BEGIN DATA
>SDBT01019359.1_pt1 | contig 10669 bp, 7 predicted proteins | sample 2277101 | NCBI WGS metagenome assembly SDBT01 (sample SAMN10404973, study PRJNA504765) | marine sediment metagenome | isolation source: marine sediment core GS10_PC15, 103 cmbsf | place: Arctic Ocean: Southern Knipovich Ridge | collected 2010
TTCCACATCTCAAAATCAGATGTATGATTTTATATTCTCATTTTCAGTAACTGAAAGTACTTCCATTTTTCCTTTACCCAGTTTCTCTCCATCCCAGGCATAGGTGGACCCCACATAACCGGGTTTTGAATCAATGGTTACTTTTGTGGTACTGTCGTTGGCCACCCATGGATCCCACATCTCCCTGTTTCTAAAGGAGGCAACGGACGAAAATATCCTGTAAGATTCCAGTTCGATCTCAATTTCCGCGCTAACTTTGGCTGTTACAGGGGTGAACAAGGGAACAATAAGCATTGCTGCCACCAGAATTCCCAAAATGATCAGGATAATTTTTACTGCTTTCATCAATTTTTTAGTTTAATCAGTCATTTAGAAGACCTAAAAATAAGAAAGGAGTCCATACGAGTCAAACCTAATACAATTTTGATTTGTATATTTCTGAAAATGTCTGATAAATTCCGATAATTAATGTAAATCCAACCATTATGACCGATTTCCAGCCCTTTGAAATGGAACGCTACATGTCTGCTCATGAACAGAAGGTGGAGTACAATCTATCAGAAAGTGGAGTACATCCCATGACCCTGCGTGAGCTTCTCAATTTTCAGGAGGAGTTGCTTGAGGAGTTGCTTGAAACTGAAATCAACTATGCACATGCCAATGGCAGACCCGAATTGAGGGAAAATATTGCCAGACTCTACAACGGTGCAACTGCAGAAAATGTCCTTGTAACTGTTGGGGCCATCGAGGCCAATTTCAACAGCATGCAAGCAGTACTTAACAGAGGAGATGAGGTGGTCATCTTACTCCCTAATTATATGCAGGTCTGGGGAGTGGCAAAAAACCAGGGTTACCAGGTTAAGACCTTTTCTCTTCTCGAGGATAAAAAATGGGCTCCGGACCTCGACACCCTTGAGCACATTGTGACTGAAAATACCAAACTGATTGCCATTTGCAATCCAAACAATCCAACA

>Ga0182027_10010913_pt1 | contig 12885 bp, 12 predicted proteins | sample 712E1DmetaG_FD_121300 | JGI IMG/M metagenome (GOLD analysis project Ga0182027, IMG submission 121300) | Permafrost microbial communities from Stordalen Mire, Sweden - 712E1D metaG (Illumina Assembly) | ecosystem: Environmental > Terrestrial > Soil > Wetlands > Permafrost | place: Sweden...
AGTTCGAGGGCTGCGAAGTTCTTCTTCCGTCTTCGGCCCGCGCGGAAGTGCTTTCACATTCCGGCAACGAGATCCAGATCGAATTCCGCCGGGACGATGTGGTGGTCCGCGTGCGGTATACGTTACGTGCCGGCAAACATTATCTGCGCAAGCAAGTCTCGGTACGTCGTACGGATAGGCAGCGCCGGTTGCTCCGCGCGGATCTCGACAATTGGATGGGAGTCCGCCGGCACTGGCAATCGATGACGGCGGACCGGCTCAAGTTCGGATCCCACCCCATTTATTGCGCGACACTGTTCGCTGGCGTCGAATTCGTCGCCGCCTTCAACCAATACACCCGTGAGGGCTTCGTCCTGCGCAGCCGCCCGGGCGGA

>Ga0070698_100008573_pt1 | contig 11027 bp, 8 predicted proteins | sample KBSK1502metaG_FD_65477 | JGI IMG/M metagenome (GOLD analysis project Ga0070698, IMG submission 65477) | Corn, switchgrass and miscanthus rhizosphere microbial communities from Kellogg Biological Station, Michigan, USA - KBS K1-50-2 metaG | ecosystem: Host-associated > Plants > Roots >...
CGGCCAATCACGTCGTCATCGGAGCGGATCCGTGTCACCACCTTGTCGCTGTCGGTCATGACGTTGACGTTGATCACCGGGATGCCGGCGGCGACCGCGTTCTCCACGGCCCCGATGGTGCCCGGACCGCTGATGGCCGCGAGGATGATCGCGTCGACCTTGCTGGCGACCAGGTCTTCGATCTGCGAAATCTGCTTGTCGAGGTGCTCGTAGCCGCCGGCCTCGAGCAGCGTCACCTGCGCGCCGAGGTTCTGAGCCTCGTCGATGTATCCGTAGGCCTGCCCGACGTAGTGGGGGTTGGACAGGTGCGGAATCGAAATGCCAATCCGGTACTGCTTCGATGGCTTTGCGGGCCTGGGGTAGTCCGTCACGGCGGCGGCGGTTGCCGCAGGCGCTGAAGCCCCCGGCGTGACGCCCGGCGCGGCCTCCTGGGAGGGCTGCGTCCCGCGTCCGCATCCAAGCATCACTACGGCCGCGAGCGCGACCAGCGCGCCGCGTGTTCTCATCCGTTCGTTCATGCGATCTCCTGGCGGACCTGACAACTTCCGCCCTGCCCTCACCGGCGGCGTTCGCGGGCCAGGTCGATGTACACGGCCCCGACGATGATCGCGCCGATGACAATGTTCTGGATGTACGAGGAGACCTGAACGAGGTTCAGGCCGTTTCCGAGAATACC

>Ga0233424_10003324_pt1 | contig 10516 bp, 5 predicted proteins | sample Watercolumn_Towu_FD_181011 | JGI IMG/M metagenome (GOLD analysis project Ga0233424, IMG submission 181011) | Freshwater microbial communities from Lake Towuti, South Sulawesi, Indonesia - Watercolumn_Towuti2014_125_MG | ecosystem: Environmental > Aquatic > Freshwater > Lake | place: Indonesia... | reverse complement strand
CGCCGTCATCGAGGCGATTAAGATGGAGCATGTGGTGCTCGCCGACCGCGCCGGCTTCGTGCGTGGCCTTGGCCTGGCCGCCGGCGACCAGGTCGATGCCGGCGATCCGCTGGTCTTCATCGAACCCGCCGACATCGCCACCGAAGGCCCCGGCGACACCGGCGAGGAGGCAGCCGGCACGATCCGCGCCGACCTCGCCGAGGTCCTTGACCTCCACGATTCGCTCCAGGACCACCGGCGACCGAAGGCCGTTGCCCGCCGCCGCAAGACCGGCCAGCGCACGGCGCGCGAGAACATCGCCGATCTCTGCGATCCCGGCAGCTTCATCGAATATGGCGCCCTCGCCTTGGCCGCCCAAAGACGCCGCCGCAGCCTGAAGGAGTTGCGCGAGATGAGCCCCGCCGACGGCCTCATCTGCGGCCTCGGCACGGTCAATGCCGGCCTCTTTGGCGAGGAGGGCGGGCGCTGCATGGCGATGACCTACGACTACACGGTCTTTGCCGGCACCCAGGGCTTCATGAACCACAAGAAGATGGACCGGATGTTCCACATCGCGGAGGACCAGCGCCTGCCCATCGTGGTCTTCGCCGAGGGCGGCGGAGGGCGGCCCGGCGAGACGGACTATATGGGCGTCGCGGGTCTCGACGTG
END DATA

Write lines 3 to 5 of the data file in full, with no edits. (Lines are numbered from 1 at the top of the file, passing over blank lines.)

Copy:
>Ga0182027_10010913_pt1 | contig 12885 bp, 12 predicted proteins | sample 712E1DmetaG_FD_121300 | JGI IMG/M metagenome (GOLD analysis project Ga0182027, IMG submission 121300) | Permafrost microbial communities from Stordalen Mire, Sweden - 712E1D metaG (Illumina Assembly) | ecosystem: Environmental > Terrestrial > Soil > Wetlands > Permafrost | place: Sweden...
AGTTCGAGGGCTGCGAAGTTCTTCTTCCGTCTTCGGCCCGCGCGGAAGTGCTTTCACATTCCGGCAACGAGATCCAGATCGAATTCCGCCGGGACGATGTGGTGGTCCGCGTGCGGTATACGTTACGTGCCGGCAAACATTATCTGCGCAAGCAAGTCTCGGTACGTCGTACGGATAGGCAGCGCCGGTTGCTCCGCGCGGATCTCGACAATTGGATGGGAGTCCGCCGGCACTGGCAATCGATGACGGCGGACCGGCTCAAGTTCGGATCCCACCCCATTTATTGCGCGACACTGTTCGCTGGCGTCGAATTCGTCGCCGCCTTCAACCAATACACCCGTGAGGGCTTCGTCCTGCGCAGCCGCCCGGGCGGA

>Ga0070698_100008573_pt1 | contig 11027 bp, 8 predicted proteins | sample KBSK1502metaG_FD_65477 | JGI IMG/M metagenome (GOLD analysis project Ga0070698, IMG submission 65477) | Corn, switchgrass and miscanthus rhizosphere microbial communities from Kellogg Biological Station, Michigan, USA - KBS K1-50-2 metaG | ecosystem: Host-associated > Plants > Roots >...